Away Form: Yes, this seasons away form has been appalling, with only win so far. However, last season Liverpool only managed 5 wins on the road, scoring only 18 goals and 4 of those came against a Burnley team with nothing to play for. So Liverpool’s poor away record isn’t just limited to this season.
Signings: Hodgson was pilloried by fans for his signings. It cannot be iterated enough that Hodgson had his hands tied in the transfer market from when he came to the club. He arrived after the summer transfer window was open and a lot of deals were already done. There was little to no money available for him to spend initially on bringing in players, and it was only when Mascherano forced his way out of the club that Hodgson had some money to play with and even then, as it was at the end of the window, it was a case of having to get who was available rather than being able to pick and choose.
As for his signings, Raul Meireles looks to be a really good player so far. The big problem is that Gerrard and Lucas seem to be the preferred partnership in the middle so Meireles has had to play out of position a lot.
Paul Konchesky is what he is, a solid, if unspectacular left-back. His signing, right at the end of the transfer window, was received with derision but fans are forgetting two important points about his transfer. Firstly, Liverpool needed a left-back. Emiliano Insua, who had struggled badly the previous season, had been almost air-brushed out of the club’s history; he didn’t appear on any of the squad lists and he didn’t even have a squad number. Daniel Agger had filled in at the start of the season, but a proper full-back was required. Secondly, Liverpool needed home-grown players to fulfil the Premier League squad rules; otherwise they wouldn’t have been able to name a full squad. This was why Brad Jones was signed.
So Liverpool needed a home-grown, Premier-League ready left-back that was available on the last day of the transfer window. My question to the Konchesky haters is, who else was available that met those criteria and could slot immediately into the team and wouldn’t cost the earth?
Similarly, Christian Poulsen has been vilified from the beginning. He’s not Mascherano, so it isn’t realistic, or fair, to compare the two. As with all foreign signings, he needs time to adjust and adapt to the Premier League. Liverpool’s record with and without him in the team is surprisingly in Poulsen’s favour.
I will be posting something soon to demonstrate why I believe that Liverpool fans have got Christian Poulsen all wrong.
The other reason why these signings have not been well received is that they are Hodgson’s signings, because Benitez never put a foot wrong in the transfer market did he?
Attacking play: Hodgson was criticised for not being attacking enough at the start of the season and it was a fair criticism, he got it wrong. He listened however, and switched to a more attacking formation and the team had far more shots since this change and had far more possession in recent away games.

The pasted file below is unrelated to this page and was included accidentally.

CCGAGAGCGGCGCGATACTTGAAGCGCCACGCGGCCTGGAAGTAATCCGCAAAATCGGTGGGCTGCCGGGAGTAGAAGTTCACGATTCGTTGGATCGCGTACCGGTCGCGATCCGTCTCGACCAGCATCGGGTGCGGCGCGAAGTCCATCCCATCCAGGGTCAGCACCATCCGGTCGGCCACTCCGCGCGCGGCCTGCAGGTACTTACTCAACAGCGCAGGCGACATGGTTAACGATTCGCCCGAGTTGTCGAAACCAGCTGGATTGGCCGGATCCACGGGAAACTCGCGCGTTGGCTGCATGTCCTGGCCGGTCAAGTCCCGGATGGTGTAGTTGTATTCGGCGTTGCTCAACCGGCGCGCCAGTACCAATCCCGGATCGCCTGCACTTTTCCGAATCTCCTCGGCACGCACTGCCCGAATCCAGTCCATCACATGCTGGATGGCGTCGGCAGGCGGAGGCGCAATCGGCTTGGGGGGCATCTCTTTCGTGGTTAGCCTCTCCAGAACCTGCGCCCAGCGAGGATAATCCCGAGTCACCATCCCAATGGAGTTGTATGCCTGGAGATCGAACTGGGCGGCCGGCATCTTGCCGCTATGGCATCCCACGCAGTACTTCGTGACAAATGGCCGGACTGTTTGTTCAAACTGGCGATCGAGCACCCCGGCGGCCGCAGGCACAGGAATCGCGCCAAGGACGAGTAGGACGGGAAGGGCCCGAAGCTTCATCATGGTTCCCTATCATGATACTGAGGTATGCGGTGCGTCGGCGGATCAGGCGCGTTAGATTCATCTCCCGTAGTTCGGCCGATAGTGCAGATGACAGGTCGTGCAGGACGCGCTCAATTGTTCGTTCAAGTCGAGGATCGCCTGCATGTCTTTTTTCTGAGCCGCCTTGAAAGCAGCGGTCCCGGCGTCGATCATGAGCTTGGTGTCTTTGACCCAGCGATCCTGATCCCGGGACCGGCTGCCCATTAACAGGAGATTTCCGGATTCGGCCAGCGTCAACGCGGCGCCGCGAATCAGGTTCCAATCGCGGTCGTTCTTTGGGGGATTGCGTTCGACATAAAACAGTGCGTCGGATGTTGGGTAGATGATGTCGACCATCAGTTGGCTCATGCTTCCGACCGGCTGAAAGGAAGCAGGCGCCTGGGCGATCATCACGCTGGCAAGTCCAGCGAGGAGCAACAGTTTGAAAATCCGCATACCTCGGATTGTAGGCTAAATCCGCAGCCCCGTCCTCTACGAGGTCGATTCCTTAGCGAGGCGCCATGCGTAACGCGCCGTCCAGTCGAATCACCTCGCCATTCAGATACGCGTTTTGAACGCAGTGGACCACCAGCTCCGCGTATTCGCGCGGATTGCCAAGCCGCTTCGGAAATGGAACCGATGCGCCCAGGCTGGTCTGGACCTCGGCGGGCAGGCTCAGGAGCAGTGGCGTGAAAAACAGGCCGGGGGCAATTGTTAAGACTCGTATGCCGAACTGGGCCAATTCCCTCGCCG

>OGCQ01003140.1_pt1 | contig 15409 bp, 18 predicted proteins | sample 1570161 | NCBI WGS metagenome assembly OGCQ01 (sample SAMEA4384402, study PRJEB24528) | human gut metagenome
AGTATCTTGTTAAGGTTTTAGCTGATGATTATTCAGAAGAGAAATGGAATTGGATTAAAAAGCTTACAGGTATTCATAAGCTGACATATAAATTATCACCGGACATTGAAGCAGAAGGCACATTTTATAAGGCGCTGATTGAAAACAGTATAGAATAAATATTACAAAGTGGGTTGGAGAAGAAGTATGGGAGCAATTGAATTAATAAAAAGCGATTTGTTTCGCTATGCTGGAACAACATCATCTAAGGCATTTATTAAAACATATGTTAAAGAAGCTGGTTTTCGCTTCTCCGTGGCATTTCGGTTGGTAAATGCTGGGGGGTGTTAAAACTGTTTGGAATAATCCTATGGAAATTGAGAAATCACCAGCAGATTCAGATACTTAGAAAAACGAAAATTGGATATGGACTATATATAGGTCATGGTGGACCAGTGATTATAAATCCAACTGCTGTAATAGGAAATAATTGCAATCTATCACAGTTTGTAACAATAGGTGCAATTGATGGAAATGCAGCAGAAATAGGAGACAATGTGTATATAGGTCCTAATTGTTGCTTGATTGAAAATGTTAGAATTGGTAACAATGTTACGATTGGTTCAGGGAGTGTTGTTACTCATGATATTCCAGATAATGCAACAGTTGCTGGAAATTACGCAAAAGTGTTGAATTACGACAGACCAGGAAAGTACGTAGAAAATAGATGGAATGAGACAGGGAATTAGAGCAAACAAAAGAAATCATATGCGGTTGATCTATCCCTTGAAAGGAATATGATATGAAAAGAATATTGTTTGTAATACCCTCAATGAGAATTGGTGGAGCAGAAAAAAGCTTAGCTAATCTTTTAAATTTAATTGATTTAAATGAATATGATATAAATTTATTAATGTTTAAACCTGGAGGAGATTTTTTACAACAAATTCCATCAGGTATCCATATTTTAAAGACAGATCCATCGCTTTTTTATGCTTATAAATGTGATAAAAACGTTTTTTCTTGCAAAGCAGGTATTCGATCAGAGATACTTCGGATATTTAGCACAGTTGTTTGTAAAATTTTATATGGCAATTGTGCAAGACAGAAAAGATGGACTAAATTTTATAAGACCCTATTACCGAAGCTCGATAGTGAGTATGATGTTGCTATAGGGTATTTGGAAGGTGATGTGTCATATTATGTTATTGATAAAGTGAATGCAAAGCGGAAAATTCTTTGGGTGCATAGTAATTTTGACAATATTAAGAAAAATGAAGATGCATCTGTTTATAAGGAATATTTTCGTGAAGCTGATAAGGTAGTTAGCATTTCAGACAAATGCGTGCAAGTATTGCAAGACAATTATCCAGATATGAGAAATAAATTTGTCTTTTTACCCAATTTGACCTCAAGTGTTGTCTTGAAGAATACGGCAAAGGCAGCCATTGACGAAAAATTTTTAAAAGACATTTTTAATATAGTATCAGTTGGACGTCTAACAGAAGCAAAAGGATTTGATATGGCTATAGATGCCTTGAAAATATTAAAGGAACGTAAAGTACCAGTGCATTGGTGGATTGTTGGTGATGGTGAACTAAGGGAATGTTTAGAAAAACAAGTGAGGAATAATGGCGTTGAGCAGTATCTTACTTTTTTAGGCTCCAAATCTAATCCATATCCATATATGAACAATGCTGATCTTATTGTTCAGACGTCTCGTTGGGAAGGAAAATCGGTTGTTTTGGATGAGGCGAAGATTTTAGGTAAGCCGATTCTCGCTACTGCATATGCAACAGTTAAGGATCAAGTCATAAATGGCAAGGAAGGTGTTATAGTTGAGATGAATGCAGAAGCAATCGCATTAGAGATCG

Lack of width: This is something that Hodgson has been criticised for but this is down to the paucity of options in the squad. The usual options are Dirk Kuyt and Maxi Rodriguez, both of whom haven’t any pace to beat defenders and both of whom are playing badly. Kuyt’s form has been terrible all season and Maxi seems to have gone into hibernation, putting zero effort into recent performances. Other than those two, there’s Joe Cole, who’s not a natural wide player and is only tentatively getting his form back, Milan Jovanovic, who is collecting a lot of money to do nothing and Ryan Babel, a man who is completely unreliable. That’s about it. Other players have been tried there but with little success. In fairness, the formation that Benitez liked to use had no real use for wingers, so it isn’t a surprise that the squad wasn’t exactly full of them
He wasn’t Benitez : There was a real split in the fanbase at the end of last season between those fans who thought it was right that Benitez should go and those who still believe the sun shines out of his arse and won’t hear a word against him. That meant that there were a lot of fans who would have been against whoever came in as manager.
While as the manager, Hodgson has to take overall responsibility for the bad results this season, very few of them have directly been his fault. Events on and off the pitch have conspired against him from day one and he has not had the support of the fans or of the players.
I sincerely hope that it works out for Kenny Dalglish as manager. The consequences of it not working are too terrible to think of. Being Dalglish he should enjoy the total support of the fans, something Hodgson didn’t, and I can only hope he gets the time and opportunity to succeed that Hodgson didn’t.
However, if King Kenny fails, who will the fans blame then? Will they accept if the team doesn’t improve that it wasn’t down to Hodgson? That maybe their lord and master Benitez didn’t leave them with the outstanding squad that they believe he did?
Often in life the difficult thing to do is often the right thing to do. It was easy to remove Roy Hodgson, difficult to accept that this is a transitional period and that the squad needs to be revamped from being awash with overpaid mediocrities to a team hungry for success and willing to work for it.
Only time will tell if this was the right decision. I for one, think this is a sad day for Liverpool.